Comparing things to Hitler is the national pastime on the internet. If someone doesn’t like something, you can be sure they’ll find a way to rope Hitler into the conversation. “You know who else forced people to wear masks?” these people shout, knowing that once they invoke Hitler, everyone else is on the defensive. It’s called Godwin’s Law, an informal internet rule that states the longer a conversation goes on, the greater the likelihood of Hitler getting involved. It’s not always bad — we should be on the lookout for fascist behavior of all stripes, for sure — but the more tenuous the connection, the less helpful the comparison. And reader, Skillet’s Jon Cooper has drawn a tenuous connection.
On his video podcast Cooper Stuff, the Christian rock band frontman went off on American culture in general and last Sunday’s Grammy Awards in particular, Godwin Lawing the whole affair with a frankly bizarre analogy to Nazi Germany. “If you go back and you read some of Hitler’s speeches, he’s, like, ‘I’m gonna set people free — free from the bondage of the Ten Commandments,'” Cooper says, as noted by Consequence of Sound. “In his mind, he’s a liberator. It’s always like that, you guys. All you do is you just redefine evil and you redefine good. That’s what’s happening right now on the Grammys.”
OK, let’s back up. The source of Cooper’s ire here appears to be two unconnected things: Megan Thee Stallion and Cardi B’s performance of “WAP” and the Dr. Seuss estate’s decision to stop publishing a handful of Seuss’ works. He said that this is an example of “calling good evil and evil good,” as Isaiah puts it, since six Dr. Seuss books have been pulled from public view while the Grammy performance, which you’re undoubtedly aware of, was not. Here’s how he puts it.
“We’re living in a world right now where there are certain Dr. Seuss books that you cannot sell on eBay. They are just too much for anybody to even be allowed to buy; they’re being yanked down from all the bookstores and stuff like that. It’s just too much; it’s too evil. … But you can, and must, applaud the sexual degradation of Cardi B and Megan Thee Stallion simulating sex together on the Grammys. This is the perfect example. You must celebrate it. In fact, if you don’t celebrate it, then you’re actually a bad person, and you kind of, like, don’t love people. You’re actually not nice.”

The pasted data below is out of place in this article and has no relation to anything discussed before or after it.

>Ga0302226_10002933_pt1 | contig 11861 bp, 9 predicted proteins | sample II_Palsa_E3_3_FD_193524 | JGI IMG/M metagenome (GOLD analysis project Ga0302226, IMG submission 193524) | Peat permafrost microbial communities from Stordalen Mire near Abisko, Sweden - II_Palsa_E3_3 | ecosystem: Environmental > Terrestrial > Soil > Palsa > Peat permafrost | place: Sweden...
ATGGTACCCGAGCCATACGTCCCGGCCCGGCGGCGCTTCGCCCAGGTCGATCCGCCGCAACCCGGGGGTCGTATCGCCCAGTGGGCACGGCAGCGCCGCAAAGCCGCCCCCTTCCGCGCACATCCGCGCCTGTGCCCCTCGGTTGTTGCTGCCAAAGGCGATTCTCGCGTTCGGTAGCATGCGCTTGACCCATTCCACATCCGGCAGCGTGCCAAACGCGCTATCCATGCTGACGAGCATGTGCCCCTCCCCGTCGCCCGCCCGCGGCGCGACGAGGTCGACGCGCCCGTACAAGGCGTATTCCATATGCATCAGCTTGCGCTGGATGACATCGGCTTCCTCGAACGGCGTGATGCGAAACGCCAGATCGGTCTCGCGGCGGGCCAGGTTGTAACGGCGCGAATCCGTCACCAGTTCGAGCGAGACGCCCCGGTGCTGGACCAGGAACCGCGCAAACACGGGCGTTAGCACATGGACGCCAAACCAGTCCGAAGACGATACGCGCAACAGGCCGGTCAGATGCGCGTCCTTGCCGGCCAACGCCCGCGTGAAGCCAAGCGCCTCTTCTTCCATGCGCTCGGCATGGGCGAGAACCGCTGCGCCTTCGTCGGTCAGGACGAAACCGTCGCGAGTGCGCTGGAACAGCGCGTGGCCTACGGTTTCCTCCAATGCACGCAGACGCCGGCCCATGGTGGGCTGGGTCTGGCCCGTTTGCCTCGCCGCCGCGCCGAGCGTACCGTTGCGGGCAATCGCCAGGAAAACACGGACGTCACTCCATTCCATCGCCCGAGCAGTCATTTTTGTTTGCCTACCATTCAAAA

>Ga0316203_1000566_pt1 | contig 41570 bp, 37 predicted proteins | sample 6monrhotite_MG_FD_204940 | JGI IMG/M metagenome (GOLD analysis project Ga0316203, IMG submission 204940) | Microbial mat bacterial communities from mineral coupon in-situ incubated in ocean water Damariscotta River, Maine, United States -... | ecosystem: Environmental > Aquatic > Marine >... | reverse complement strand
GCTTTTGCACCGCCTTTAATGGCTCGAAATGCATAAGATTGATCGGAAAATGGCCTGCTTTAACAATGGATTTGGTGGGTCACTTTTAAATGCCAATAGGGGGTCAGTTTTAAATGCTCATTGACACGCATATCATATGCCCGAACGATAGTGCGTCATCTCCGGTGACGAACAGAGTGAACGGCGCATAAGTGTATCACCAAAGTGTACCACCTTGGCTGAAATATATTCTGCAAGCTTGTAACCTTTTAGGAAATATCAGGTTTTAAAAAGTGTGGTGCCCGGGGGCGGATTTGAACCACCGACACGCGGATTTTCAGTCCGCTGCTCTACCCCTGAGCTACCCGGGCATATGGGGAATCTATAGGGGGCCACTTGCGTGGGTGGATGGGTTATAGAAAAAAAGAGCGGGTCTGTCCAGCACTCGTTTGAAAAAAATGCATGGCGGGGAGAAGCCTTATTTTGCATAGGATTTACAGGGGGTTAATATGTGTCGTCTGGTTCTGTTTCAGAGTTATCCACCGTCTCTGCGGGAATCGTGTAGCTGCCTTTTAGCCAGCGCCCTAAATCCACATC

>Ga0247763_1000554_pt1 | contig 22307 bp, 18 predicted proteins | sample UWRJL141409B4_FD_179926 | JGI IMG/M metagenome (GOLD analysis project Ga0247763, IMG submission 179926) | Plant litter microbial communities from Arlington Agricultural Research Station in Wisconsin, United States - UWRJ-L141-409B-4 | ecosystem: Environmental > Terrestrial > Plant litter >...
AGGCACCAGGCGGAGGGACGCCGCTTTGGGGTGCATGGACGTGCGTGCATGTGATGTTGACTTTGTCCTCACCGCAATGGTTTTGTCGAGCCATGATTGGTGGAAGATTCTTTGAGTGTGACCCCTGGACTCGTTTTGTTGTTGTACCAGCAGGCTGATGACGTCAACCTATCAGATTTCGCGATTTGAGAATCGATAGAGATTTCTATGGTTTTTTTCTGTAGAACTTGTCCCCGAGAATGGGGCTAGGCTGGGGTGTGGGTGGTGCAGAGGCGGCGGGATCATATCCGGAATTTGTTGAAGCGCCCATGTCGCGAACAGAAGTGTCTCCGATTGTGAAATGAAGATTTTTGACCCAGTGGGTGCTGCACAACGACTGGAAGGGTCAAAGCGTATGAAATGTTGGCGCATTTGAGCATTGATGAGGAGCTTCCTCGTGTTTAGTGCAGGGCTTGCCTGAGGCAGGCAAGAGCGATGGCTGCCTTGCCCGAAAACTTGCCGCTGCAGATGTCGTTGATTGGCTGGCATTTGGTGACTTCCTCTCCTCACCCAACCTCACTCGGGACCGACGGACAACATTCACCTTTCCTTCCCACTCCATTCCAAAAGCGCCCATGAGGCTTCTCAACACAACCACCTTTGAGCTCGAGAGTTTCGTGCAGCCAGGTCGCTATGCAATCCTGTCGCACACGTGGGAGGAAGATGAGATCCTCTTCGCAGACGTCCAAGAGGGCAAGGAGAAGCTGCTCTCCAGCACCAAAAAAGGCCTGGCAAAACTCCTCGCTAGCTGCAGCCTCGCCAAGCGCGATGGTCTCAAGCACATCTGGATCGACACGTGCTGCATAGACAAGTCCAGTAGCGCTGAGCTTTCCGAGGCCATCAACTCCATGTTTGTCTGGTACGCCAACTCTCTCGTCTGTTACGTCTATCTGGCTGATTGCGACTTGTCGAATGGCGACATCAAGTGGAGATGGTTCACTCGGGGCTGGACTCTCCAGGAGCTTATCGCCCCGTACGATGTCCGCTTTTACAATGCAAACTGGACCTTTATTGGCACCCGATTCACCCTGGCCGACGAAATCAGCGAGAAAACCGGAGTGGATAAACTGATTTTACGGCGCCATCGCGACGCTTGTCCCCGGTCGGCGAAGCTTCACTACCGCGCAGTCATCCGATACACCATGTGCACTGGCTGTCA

You can watch the whole video here.
It’s telling that Cooper yada yada‘s the Dr. Seuss situation but finds precise language to describe his problem with Cardi and Megan. If he really wants to draw this analogy, he should be able to explicitly state the relevant issues with both examples. The reason Dr. Seuss’ books were delisted on eBay was because of imagery and language that was deemed racist. One of the more egregious examples was a racist stereotype of an Asian man in If I Ran the Zoo — a subject of enormous and tragic consequence right now.
Does Cooper think that Seuss’ estate was wrong to pull the books from publication? Does he think Cardi and Megan should have been censored more and Dr. Seuss censored less? Should racist caricatures be under less scrutiny than salacious stage performances? Cooper doesn’t say either way but by glossing over the real issue with Dr. Seuss while explicitly describing the Grammy performance, he can paint the former as cancel culture gone out of control instead of one company’s decision to stop profiting off of racist imagery.
This is all taking Cooper’s argument on its own terms, which assumes that the Recording Academy’s broadcasting decisions and Dr. Seuss Enterprises’ publishing strategy fall into any sort of morally and even practically comparable playing field.
So the argument is already spurious even before we get to Hitler setting people free “from the bondage of the Ten Commandments.” It’s true that some extremist Protestant theologians in Germany proposed rewriting the Bible to remove the Old Testament and Pauline epistles because of their “Jewish authorship,” but that was part of an attempt to isolate Christianity from any Jewish connection, driven by deranged antisemitism. Untold numbers Black people were persecuted, imprisoned, sterilized and even executed in Nazi Germany, so saying that Hitler’s goals are happening “right now at the Grammys” is an offensive stretch on several fronts.
Every year, at least one awards show contains at least one performance that seems designed to get some people shrieking about sexualization in media, bad words in pop music, the children and so on. It’s tradition. Sometimes, the outrage has a genuine moral core. Other times, it’s just reactionary tut-tutting. Christians should be wise enough to parse know which is which, lest we — as Isaiah warns — start mistaking good for evil. But inciting moral panic by dragging Hitler into a conversation about Dr. Seuss, Cardi B, Megan Thee Stallion and the Grammys brings confusion instead of clarity and paranoia instead of peace. There’s a way to talk about this stuff with reason and wisdom. It’s important that we do so. And generally speaking, that cause is not helped by bringing Hitler into it.